Cardiac Rehabilitation

Cardiac rehabilitation is an integral part of treatment for anyone who has just undergone heart surgery or received a device like a pacemaker or a defibrillator. It’s also helpful for people with 30% heart function who want to rebuild their strength and endurance to lead an active life again.

Cardiac rehab programs are tailored specifically for each individual based on their needs and interests/abilities—some may include exercise training. In contrast, others focus more heavily on diet modification techniques, such as learning how much sodium should be consumed daily (less than 2 grams per day).

Symptoms Of 30 Percent Heart Function

The most common symptoms of 30% heart function are shortness of breath and dizziness. A person with only 30 percent left might also feel chest pain, fatigue, loss of appetite, and palpitations (pal-pe-RAH-shuns).

Palpitations are the feeling that your heart is beating too fast or too slow. They may be caused by anxiety or stress as well as by a low-functioning heart muscle. The symptoms will vary based on how much functioning remains in your heart; however, they can include chest pain and fatigue even when you’re not exerting yourself physically.

Diagnosis Of 30 Percent Heart Function

If you’re diagnosed with 30 percent heart function, your doctor found a reduced heart function. This can happen when the heart does not pump enough blood around your body, which can cause symptoms like shortness of breath and swelling in the legs.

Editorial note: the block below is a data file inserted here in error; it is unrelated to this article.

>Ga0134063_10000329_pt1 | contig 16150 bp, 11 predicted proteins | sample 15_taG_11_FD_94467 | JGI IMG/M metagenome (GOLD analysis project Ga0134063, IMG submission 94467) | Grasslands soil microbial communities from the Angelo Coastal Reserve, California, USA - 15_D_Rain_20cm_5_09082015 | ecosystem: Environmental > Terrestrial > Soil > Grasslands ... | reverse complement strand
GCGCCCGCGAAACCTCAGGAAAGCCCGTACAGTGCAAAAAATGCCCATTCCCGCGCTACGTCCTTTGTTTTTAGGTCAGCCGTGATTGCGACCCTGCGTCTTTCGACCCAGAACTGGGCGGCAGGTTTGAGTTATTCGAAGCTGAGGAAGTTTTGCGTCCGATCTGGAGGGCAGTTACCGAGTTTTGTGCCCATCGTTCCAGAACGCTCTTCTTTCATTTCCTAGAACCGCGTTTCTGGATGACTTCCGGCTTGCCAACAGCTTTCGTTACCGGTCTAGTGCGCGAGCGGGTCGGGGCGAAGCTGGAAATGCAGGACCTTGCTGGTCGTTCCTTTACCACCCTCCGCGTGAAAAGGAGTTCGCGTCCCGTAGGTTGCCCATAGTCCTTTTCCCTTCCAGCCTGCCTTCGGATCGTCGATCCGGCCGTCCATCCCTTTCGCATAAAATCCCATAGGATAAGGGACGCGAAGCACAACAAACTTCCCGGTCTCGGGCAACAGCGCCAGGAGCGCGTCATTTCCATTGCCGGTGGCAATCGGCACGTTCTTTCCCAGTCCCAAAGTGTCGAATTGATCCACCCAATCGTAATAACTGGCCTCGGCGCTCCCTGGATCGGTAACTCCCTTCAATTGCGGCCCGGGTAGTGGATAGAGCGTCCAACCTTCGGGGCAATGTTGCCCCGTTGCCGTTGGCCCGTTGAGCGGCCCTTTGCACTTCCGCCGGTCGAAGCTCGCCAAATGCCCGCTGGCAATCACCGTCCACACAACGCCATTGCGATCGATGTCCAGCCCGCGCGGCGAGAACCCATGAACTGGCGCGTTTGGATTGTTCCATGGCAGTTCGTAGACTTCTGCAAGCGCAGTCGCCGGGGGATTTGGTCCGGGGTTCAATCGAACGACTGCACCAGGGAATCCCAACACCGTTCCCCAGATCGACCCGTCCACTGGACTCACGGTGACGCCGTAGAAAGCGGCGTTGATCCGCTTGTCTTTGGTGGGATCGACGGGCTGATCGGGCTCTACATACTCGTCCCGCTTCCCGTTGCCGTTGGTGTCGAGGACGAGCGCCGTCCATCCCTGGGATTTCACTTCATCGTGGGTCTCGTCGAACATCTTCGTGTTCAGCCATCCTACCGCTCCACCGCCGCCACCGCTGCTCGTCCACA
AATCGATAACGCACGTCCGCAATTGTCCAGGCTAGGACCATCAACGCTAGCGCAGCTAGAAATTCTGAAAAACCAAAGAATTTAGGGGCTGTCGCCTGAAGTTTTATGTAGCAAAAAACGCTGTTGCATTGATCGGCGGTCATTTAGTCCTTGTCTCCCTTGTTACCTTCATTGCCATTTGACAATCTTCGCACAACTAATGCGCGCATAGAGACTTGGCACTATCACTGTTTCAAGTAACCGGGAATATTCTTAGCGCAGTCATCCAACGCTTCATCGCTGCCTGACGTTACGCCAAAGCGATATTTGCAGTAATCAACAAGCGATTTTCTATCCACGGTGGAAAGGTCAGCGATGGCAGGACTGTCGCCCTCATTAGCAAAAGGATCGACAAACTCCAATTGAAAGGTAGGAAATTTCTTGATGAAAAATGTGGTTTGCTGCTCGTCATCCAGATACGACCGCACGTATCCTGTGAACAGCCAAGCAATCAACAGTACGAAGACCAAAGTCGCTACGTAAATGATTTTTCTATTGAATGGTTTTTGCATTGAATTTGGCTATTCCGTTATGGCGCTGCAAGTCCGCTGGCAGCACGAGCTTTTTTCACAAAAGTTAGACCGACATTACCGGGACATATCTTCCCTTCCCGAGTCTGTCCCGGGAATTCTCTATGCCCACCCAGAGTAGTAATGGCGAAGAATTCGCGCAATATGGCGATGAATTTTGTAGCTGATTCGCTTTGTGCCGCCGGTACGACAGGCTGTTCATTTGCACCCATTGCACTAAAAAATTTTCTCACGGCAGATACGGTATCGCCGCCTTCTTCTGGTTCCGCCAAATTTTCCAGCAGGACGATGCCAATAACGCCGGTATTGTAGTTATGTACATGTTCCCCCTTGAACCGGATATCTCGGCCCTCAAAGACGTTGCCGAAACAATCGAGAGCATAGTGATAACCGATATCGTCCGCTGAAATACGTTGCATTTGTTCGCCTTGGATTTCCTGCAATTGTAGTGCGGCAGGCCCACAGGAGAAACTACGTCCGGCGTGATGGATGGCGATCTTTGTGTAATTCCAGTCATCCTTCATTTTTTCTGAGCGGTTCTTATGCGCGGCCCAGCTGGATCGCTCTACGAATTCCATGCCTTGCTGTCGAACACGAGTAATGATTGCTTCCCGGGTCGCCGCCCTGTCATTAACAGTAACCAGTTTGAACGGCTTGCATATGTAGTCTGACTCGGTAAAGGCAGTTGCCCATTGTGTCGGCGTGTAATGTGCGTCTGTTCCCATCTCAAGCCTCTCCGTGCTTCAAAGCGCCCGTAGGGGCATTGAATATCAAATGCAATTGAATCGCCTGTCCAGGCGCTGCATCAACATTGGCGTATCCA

The diagnosis is usually based on symptoms such as:

  • Shortness of breath
  • Swelling in the feet or legs (edema)
  • Chest pain that occurs during exertion or while lying down
  • Coping with 30 percent heart function

If you have 30 percent heart function, you can still live your everyday life. You should be able to exercise and travel, work, and drive. The only thing that changes is that some days will be more complex than others for you physically and emotionally.

Consult Doctors If You Experience These Symptoms

The first step to getting your life back on track is to get a doctor’s opinion. This can be as simple as calling your primary care physician or as involved as asking for a referral to a specialist.

For those experiencing symptoms but do not feel they need immediate medical attention, it may be helpful to call their doctor and discuss what they are experiencing. You must be honest with your doctor about what you are experiencing and how often it happens. Doctors want patients who will give them real information so that they can make informed decisions on their treatment plans.

In addition, let them know if there is any history of heart disease in the family or past problems with blood pressure or cholesterol levels—this information can help them determine whether additional tests need to be done on you before making an accurate diagnosis.

If needed, ask questions! Your doctor should be willing (and happy) to answer any questions that may have come up during your appointment so long as he doesn’t feel like he’s being rushed out of the room by another patient waiting outside (or worse yet – if no one else is waiting!).


This article is intended to help those experiencing symptoms of 30 percent heart function. 30 percent heart failure doesn’t mean your life is over. There are treatments to help you out. If you are experiencing these symptoms, consult your doctor immediately.